Occupancy Standards in New York City

June 21, 2018 | By Charles Botensten

Q: I am a real estate salesperson and I am representing the owner/landlord of a residential building who, in order to prevent overcrowding, would like to prevent a couple and their teenage son from moving into an apartment containing 400 square feet, excluding hallways, bathrooms, and foyers. May the owner/landlord restrict their occupancy in this manner?

A: No, in New York City landlords and owners must comply with the occupancy standard set by the New York City Housing Maintenance Code ("the Code"). According to the Code, "every person occupying an apartment in a class A or class B multiple dwelling or in a tenant-occupied apartment in a one or two family dwelling," must have a livable area of at least 80 square feet. Additionally, "for every two persons who may lawfully occupy an apartment, one child under four may also reside therein, except that a child under four is permitted in an apartment lawfully occupied by one person."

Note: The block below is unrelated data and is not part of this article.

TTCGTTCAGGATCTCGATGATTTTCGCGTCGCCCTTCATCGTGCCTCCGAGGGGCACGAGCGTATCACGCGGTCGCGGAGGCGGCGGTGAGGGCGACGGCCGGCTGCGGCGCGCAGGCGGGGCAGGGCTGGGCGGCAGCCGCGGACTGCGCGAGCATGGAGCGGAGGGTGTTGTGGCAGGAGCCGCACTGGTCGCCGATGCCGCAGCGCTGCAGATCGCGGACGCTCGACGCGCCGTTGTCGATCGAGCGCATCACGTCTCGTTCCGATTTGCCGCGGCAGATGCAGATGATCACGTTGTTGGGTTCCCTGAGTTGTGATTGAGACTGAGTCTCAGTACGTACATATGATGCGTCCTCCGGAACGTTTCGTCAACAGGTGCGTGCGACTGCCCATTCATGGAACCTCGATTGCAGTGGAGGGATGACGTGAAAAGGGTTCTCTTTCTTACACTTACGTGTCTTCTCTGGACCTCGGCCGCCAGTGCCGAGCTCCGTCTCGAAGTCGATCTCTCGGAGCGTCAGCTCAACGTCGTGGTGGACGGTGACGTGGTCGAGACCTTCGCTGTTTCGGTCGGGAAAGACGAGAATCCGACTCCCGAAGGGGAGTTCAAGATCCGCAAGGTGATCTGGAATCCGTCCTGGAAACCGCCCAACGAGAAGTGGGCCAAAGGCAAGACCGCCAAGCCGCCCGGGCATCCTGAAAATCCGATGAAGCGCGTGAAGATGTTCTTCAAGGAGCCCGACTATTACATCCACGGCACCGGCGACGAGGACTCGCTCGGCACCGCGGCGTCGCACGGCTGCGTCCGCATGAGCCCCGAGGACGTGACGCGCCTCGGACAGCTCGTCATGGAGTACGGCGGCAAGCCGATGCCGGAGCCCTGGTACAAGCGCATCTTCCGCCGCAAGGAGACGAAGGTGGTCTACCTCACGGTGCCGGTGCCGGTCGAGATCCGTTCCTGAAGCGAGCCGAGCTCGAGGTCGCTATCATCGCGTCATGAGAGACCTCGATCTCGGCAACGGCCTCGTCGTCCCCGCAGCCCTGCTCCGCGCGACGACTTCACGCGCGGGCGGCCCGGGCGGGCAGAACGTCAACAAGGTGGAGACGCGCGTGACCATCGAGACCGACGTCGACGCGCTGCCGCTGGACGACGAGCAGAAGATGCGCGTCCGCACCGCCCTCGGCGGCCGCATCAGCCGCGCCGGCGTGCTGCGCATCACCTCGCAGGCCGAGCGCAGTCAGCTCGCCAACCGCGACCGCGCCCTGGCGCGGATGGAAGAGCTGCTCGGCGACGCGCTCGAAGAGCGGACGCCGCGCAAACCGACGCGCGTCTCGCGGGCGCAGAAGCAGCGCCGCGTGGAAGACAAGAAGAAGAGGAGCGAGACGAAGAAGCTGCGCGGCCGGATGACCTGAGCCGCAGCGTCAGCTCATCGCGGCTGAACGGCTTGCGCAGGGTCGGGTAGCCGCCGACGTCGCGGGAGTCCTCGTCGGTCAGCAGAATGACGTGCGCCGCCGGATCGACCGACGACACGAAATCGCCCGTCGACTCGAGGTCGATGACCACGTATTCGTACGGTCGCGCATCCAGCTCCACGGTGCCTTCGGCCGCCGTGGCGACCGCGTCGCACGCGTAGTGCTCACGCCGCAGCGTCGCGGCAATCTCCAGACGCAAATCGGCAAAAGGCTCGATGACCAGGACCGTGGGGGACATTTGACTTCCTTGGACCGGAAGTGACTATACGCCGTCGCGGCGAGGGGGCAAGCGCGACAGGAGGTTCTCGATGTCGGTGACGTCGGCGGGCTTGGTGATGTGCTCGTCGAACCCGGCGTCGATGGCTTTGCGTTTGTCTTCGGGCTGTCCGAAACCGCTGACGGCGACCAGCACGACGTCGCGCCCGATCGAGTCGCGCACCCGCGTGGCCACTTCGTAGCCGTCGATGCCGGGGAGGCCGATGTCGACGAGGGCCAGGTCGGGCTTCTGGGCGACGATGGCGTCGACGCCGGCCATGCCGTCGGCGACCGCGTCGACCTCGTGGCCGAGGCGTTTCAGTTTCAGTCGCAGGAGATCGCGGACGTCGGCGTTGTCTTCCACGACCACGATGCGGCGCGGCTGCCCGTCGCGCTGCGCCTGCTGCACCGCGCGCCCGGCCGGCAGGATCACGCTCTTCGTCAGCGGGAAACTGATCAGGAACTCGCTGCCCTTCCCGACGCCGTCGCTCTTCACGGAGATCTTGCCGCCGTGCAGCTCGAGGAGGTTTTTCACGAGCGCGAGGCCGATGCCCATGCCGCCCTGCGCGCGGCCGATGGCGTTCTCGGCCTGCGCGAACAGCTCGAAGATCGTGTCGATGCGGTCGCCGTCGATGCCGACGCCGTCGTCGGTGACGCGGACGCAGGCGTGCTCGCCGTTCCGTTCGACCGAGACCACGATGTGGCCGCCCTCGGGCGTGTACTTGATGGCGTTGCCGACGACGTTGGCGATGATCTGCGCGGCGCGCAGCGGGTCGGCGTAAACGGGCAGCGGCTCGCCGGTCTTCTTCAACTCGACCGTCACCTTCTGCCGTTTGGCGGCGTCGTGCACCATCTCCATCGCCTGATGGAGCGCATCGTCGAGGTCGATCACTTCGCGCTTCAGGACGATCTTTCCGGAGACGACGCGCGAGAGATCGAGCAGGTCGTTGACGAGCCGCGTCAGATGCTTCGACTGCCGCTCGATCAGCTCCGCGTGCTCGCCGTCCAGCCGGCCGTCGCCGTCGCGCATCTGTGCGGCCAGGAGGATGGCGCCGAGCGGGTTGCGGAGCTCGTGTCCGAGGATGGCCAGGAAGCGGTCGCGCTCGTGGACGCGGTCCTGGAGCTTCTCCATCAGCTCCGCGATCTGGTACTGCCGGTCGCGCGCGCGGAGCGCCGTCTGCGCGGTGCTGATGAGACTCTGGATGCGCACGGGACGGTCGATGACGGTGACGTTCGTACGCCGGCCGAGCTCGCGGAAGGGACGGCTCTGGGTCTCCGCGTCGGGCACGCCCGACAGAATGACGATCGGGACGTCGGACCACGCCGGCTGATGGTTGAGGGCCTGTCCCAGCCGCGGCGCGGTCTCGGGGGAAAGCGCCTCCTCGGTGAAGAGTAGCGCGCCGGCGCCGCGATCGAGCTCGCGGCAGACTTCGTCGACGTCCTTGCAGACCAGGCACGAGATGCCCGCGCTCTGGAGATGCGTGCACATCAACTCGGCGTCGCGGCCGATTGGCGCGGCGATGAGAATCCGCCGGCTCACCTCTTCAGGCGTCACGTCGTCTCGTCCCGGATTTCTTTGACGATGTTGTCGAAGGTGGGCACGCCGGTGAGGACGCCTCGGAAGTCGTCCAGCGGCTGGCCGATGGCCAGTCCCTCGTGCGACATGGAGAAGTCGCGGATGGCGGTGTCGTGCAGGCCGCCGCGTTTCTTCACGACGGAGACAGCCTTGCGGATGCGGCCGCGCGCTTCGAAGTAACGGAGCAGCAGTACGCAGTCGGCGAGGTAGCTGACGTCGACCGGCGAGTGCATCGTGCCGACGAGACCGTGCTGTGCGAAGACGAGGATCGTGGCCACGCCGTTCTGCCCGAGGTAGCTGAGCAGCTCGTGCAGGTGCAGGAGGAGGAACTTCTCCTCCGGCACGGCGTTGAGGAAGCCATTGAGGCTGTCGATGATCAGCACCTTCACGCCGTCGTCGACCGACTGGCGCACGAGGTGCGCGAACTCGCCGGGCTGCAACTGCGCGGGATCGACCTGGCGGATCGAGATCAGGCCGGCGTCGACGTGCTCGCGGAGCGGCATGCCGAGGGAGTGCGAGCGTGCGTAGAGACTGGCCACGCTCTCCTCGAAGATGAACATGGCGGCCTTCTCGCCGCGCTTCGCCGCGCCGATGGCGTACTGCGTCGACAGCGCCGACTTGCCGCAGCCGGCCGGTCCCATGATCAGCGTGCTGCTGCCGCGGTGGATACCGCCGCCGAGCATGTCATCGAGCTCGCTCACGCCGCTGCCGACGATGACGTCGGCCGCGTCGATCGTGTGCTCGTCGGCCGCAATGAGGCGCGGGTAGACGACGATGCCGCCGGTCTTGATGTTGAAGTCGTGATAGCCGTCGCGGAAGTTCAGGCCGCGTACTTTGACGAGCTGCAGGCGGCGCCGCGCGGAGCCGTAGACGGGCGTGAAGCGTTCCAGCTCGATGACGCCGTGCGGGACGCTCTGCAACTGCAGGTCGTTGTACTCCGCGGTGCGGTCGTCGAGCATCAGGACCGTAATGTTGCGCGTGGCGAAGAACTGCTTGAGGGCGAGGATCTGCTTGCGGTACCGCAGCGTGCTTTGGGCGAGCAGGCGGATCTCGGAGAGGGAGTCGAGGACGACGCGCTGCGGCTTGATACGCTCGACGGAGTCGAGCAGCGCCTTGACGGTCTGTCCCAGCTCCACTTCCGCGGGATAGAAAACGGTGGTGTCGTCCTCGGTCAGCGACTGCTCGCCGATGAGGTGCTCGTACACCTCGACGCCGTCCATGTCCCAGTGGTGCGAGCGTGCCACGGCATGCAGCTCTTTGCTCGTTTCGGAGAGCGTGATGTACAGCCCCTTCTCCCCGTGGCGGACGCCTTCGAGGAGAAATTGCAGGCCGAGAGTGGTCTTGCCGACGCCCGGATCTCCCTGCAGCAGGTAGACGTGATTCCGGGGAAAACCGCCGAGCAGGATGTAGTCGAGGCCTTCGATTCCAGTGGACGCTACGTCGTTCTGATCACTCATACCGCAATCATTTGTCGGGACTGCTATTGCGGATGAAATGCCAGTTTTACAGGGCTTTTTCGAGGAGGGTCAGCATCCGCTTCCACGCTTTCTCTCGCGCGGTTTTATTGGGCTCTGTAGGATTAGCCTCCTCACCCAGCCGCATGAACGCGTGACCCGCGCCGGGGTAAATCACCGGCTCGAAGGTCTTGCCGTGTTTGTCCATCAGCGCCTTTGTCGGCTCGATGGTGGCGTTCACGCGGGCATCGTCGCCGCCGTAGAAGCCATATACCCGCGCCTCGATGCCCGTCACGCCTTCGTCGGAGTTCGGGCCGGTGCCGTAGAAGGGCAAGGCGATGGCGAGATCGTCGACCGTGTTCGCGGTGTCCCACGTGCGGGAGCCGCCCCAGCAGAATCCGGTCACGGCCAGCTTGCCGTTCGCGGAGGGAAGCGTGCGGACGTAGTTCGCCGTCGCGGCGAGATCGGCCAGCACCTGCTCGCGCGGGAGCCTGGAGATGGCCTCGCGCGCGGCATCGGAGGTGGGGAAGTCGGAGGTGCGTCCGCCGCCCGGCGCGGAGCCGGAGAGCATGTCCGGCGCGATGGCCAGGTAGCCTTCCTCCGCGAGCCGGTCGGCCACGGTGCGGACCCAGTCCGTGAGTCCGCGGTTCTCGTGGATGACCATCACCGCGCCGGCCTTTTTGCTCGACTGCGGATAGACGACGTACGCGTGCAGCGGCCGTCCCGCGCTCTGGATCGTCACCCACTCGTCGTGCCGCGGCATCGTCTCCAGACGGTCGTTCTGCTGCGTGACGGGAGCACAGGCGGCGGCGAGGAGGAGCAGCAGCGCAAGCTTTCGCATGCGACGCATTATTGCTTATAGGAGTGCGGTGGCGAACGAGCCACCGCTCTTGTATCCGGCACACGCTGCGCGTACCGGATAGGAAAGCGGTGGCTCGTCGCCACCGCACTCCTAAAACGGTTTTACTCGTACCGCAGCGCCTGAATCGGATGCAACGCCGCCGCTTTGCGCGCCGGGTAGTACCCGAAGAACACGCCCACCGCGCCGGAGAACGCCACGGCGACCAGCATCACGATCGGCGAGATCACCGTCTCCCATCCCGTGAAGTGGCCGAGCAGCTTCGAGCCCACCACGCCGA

In order to calculate the maximum number of people who may occupy an apartment, you must divide "the total livable floor area of the apartment by 80 square feet." Hallways, bathrooms, water closets, and foyers do not count as "livable floor area" for purposes of this calculation.  

Consequently, the landlord must permit the couple and their teenage son to occupy the apartment because each occupant would have at least 80 square feet of livable space (3 persons x 80 square feet = 240 square feet of minimum space and the apartment has 400 square feet).

The Legal Line Question by:
Neil B. Garfinkel
REBNY Broker Counsel

Partner-in-charge of real estate and banking practices at Abrams Garfinkel Margolis Bergson, LLP